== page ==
1. ^ Robert A. Case and Harold P. Gerrish (May 1984). "Atlantic Hurricane Season of 1983" (PDF). National Oceanic and Atmospheric Administration. Retrieved February 14, 2009. 
  2. ^ a b c d e National Hurricane Center (1983). "Preliminary Report: Hurricane Barry – Page 1 – Storm History". National Hurricane Center. Retrieved February 14, 2009. 
  3. ^ Staff Writer (August 24, 1983). "Tropical Storm Barry Heading for Cocoa Beach". The Deseret News. Retrieved February 14, 2009. 
  4. ^ a b c National Hurricane Center (1983). "Preliminary Report: Hurricane Barry – Page 3 – Preliminary Best Track". National Hurricane Center. Retrieved February 14, 2009. 
  5. ^ a b National Hurricane Center (1983). "Preliminary Report: Hurricane Barry – Page 4 – Watches and Warnings". National Hurricane Center. Retrieved April 3, 2007. 
  6. ^ a b c d National Hurricane Center (1983). "Preliminary Report: Hurricane Barry – Page 2 – Meteorological Statisitics and Impact". National Hurricane Center. Retrieved April 3, 2007. 
  7. ^ a b c Associated Press (August 29, 1983). "Hurricane Barry Loses Punch in Mexico". Pittsburgh Post-Gazette. Retrieved February 14, 2009.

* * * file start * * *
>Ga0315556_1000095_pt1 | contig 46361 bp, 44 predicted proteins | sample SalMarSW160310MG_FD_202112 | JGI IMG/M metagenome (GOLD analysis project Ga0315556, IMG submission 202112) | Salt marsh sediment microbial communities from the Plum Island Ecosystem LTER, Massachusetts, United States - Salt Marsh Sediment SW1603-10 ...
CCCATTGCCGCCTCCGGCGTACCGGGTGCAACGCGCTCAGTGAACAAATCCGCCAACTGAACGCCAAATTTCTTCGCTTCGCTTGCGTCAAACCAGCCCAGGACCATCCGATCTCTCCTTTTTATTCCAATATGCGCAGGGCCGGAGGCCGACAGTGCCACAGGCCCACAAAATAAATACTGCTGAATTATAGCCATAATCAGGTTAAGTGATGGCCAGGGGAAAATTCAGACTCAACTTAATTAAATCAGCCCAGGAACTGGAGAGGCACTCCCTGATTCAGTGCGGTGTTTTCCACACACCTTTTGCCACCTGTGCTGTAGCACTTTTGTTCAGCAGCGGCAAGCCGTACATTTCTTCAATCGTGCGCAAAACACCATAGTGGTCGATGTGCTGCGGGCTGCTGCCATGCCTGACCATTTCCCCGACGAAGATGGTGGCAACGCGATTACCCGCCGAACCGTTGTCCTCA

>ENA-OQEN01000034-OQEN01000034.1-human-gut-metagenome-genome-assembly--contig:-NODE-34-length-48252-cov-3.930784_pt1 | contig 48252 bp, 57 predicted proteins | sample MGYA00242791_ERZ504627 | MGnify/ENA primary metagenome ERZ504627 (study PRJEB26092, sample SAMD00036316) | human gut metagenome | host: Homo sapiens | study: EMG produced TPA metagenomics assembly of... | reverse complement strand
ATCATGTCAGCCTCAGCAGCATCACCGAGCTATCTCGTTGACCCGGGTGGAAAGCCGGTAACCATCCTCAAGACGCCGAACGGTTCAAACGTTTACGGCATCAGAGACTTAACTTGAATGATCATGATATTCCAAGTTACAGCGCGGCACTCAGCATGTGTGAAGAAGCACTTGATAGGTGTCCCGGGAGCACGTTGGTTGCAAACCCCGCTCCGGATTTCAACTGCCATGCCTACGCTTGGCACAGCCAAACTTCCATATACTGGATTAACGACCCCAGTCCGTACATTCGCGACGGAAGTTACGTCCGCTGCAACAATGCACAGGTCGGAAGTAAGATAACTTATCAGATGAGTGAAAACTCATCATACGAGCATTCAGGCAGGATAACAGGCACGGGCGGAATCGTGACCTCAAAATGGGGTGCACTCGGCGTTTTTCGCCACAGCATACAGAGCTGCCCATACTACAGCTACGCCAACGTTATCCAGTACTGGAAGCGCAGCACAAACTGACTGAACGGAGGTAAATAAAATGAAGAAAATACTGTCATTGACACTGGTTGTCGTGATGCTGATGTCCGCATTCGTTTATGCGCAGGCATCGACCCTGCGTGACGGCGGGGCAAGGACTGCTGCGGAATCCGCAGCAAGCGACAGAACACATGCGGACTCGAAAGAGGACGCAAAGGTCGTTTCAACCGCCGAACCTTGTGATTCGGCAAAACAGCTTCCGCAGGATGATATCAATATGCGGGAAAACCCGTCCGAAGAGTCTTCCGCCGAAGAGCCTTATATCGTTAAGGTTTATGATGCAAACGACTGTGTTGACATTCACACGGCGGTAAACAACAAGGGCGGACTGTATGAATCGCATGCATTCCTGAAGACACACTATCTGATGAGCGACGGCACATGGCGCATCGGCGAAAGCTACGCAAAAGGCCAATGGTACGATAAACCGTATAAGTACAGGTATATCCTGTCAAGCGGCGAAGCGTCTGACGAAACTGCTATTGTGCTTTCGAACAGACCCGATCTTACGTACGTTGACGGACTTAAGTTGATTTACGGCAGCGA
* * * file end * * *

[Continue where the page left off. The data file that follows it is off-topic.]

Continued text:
8. ^ Associated Press (August 29, 1983). "Hurricane Fizzles Before Reaching Populated Areas Along Texas Coast". The Post-Standard. 
  9. ^ a b United Press International (August 29, 1983). "Barry Blows Out of South Texas". Logansport Pharos-Tribune. 
  10. ^ a b David Roth (2007). "Tropical Cyclone Rainfall: Hurricane Barry". Hydrometeorogical Prediction Center. Retrieved February 2, 2007. 
  11. ^ Staff Writer (August 26, 1983). "Rain Transforms Street Into Lake". The Miami Herald. Retrieved February 3, 2007. 
  12. ^ Staff Writer (August 25, 1983). "NASA Secures Shuttle As Storm Heads for Cape Canaveral". The Miami Herald. Retrieved February 3, 2007. 
  13. ^ Associated Press (August 29, 1983). "Hurricane Fizzles Before Reaching Populated Areas Along Texas Coast". The Post-Standard. Retrieved February 14, 2009. 
  14. ^ Associated Press (August 30, 1983). "About 400 Homeless After Hurricane Barry". The Paris News. 

External links[edit]